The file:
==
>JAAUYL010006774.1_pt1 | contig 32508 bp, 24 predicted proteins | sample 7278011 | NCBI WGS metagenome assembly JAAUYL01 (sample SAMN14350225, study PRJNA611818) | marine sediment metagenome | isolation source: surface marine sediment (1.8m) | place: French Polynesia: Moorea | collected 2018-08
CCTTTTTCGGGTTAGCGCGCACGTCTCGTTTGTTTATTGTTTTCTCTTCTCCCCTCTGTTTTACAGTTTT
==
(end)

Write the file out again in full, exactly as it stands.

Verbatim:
>JAAUYL010006774.1_pt1 | contig 32508 bp, 24 predicted proteins | sample 7278011 | NCBI WGS metagenome assembly JAAUYL01 (sample SAMN14350225, study PRJNA611818) | marine sediment metagenome | isolation source: surface marine sediment (1.8m) | place: French Polynesia: Moorea | collected 2018-08
CCTTTTTCGGGTTAGCGCGCACGTCTCGTTTGTTTATTGTTTTCTCTTCTCCCCTCTGTTTTACAGTTTT